• The Thain Road corridor in the Lewiston Orchards is increasing its commercial offerings. Rants & Raves Brewery recently opened at 138 Thain Road. It brews its beer in Moscow, where it was founded four years ago. A new Burger King offering free, family-friendly computer games at its tables will open early in 2021. A car wash is under construction near El Sombrero. Source: Lewiston Tribune
  • PK’s Place, one of the Lapwai’s oldest businesses, is preparing for the future while struggling with the effects of the pandemic. The bar’s new owner, Clayton Seely — whose family has owned the bar since the 1950s — hopes to draw more people from the Lewiston-Clarkston area to Lapwai, which is located on Highway 95 about 15 miles from Lewiston. Eventually, he hopes to serve food either at the bar or through a food truck to expand limited dining options in Lapwai. In surveys and community meetings, Lapwai residents have expressed the importance of expanding shopping and food service options in their community. The new owners recently added employees and are renovating the PK’s building. Like other bar and restaurants, business remains down because of the coronavirus. The bar temporarily discontinued holding events such as pool tournaments, dart tournaments and delayed hiring disc jockeys. Source: Lewiston Triune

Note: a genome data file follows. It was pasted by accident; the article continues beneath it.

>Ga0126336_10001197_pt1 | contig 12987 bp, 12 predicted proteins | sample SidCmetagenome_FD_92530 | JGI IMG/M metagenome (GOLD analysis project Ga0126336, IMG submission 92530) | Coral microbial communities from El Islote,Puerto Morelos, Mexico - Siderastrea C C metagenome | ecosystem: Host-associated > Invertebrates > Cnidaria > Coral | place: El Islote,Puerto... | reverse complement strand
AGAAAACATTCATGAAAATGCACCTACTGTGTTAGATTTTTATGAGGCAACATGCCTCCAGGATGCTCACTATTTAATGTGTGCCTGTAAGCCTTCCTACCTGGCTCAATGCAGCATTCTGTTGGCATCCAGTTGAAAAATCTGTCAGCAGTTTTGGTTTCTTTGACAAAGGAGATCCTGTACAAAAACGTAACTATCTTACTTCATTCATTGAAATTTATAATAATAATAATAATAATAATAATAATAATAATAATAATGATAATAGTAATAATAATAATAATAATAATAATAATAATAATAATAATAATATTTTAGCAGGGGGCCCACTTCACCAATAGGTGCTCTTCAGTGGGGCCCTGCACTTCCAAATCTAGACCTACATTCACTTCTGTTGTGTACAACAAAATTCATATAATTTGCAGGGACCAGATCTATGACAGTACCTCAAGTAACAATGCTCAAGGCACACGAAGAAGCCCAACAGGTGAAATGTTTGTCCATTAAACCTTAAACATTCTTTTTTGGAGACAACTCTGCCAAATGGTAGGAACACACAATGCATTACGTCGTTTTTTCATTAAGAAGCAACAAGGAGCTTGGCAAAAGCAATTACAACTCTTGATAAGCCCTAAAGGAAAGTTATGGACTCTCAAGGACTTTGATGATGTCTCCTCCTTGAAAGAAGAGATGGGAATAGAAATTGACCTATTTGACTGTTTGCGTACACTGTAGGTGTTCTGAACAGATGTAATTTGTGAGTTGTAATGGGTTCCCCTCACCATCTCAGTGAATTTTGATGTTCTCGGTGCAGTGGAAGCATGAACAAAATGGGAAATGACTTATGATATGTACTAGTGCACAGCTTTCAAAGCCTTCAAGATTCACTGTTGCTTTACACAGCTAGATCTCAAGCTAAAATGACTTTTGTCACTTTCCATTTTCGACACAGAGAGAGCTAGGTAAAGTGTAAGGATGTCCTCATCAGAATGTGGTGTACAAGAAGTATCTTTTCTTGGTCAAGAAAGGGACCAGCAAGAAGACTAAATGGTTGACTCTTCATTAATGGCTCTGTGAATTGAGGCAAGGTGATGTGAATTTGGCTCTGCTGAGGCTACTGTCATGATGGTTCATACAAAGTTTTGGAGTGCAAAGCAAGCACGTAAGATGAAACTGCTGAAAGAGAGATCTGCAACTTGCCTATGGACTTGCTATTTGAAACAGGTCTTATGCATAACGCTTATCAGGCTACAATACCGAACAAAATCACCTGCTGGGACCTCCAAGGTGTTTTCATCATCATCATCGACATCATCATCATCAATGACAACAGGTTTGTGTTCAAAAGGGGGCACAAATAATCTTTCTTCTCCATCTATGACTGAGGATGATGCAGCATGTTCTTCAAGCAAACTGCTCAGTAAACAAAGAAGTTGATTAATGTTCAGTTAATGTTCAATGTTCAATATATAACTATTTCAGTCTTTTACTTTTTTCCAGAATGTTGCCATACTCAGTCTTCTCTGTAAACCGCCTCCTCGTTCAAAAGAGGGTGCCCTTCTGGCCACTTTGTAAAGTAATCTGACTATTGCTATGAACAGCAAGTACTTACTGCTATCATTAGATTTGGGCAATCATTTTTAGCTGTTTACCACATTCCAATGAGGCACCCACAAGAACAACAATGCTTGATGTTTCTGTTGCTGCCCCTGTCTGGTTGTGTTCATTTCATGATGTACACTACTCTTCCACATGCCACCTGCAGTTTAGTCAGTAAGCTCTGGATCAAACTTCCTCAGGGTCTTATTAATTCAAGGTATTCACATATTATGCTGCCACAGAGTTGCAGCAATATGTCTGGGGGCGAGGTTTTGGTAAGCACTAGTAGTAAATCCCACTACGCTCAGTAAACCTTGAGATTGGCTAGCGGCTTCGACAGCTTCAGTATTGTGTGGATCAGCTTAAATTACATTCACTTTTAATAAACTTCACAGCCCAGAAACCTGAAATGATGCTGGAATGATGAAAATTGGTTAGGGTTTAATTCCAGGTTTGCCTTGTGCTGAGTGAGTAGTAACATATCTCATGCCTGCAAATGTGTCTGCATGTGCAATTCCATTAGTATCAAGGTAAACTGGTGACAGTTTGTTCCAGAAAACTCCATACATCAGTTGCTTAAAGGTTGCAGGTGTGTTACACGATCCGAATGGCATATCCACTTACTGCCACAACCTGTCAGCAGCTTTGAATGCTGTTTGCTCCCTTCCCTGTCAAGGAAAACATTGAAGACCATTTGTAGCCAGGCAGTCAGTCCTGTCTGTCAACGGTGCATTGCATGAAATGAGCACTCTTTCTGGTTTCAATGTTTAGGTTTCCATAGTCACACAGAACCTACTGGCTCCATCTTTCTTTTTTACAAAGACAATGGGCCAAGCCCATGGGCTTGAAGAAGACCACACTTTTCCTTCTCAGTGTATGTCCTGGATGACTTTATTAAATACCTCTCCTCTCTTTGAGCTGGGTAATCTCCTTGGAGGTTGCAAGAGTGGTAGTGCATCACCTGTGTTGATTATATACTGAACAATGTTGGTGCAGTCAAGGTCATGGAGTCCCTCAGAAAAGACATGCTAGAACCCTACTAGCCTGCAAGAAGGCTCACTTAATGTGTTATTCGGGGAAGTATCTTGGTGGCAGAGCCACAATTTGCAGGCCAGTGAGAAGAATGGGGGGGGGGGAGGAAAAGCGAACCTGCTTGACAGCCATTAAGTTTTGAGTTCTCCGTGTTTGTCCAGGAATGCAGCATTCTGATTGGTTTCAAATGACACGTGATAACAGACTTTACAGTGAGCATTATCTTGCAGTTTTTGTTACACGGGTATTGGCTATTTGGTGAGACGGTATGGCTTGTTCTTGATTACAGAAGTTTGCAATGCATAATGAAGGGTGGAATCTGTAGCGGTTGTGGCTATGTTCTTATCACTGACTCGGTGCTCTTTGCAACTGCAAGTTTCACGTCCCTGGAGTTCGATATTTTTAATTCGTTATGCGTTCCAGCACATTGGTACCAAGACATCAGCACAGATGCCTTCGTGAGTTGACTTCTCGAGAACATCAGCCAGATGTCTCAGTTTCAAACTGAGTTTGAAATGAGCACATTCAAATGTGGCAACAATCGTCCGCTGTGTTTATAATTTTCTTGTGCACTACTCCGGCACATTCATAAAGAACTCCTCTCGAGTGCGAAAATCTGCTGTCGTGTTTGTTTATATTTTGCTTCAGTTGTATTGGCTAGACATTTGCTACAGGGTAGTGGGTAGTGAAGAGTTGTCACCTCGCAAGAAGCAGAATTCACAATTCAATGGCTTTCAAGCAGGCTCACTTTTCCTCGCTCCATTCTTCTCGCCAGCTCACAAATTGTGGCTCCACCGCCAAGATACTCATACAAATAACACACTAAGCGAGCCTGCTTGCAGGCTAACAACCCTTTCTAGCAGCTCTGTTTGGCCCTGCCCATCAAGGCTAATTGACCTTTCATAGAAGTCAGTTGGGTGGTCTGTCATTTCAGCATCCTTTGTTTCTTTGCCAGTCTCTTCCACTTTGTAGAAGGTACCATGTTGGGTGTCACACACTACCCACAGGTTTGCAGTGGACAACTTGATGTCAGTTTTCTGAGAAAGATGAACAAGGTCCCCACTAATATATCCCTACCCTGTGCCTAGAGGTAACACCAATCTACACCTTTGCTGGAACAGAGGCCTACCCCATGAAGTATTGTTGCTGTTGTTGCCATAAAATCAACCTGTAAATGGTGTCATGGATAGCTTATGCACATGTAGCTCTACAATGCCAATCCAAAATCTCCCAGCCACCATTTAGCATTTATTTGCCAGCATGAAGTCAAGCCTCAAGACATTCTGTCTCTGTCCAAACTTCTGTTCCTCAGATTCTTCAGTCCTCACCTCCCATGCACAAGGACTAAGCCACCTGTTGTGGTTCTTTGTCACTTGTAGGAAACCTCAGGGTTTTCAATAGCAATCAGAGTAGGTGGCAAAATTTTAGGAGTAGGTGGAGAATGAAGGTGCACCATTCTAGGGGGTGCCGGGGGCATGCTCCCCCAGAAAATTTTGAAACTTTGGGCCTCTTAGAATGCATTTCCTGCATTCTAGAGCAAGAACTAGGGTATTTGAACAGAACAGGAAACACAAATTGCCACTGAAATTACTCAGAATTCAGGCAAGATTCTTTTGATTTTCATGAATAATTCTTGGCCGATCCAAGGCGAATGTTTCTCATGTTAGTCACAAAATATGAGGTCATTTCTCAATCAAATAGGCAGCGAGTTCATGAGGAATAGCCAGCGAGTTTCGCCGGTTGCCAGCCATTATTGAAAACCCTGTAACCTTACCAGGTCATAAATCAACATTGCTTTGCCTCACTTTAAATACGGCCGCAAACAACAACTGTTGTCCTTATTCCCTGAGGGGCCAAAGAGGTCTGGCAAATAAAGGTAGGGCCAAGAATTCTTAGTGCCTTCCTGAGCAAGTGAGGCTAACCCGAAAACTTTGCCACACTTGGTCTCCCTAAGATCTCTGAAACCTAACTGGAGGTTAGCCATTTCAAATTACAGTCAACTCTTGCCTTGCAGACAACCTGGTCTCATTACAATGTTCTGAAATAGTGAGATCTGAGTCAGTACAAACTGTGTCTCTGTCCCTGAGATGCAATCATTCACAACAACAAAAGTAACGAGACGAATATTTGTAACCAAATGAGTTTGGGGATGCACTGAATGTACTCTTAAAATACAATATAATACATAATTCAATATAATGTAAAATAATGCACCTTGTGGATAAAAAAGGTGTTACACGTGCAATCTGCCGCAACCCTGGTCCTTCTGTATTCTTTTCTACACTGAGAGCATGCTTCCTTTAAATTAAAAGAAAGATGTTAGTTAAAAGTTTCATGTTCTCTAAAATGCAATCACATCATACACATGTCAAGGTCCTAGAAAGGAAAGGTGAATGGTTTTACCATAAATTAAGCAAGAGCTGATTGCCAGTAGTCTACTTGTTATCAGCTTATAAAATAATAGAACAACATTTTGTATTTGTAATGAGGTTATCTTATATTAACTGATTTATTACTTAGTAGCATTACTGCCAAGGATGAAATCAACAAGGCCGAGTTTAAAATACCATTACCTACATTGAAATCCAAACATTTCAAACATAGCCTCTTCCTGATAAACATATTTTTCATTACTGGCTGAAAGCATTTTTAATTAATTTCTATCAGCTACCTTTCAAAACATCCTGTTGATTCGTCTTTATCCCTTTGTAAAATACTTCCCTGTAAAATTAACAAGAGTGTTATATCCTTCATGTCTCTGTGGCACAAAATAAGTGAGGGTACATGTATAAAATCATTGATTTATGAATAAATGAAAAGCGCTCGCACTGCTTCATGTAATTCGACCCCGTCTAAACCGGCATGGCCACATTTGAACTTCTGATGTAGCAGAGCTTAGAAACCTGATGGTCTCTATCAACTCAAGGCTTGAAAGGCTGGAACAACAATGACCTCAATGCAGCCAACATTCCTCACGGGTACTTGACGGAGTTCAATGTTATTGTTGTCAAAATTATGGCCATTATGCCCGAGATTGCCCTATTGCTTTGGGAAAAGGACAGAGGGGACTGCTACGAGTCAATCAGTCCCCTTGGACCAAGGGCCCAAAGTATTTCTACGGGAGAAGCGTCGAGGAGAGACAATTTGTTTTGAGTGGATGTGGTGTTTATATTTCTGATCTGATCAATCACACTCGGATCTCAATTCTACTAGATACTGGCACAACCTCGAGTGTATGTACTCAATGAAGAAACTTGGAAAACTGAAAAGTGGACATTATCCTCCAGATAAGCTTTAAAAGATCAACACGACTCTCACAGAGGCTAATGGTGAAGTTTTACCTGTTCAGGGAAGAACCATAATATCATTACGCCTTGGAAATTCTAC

• John Bosco Academy in Cottonwood opened a thrift store, Second Hand Treasures, in Fenn, a small town halfway between Cottonwood and Grangeville on Highway 95.


  • Downtown Lewiston lost one of its oldest businesses when U.S. Bank closed its Main Street branch on Nov. 1., regional economist
Idaho Department of Labor
(208) 799-5000 ext. 3984

SOUTHWESTERN IDAHO – Ada, Adams, Boise, Canyon, Elmore, Gem, Owyhee, Payette, Valley & Washington Counties 


  • Milk continues to be Idaho’s top commodity and while it has suffered price plunges recently, it currently is exhibiting strong pricing, which experts believe can be directly attributed to the CARES Act “Farmers to Families Food Box” program. Class III benchmark milk price rose $5.18, to $21.61 per hundredweight in one week, the highest October price since 2014. The increase is carrying forward as seen in the futures contracts ‒ November at $23.46 and December at $19.06. January’s futures contract drops back to $17.79 per hundredweight. In 2020, Class III milk averaged $17.89 per hundredweight compared to a year ago at $16.37 and in 2018 it was $14.72 per hundredweight. The concentration of Idaho dairies across southern Idaho are not covered by a Federal Milk Marketing Order. However, some food processors pay the price to maintain a healthy supply chain.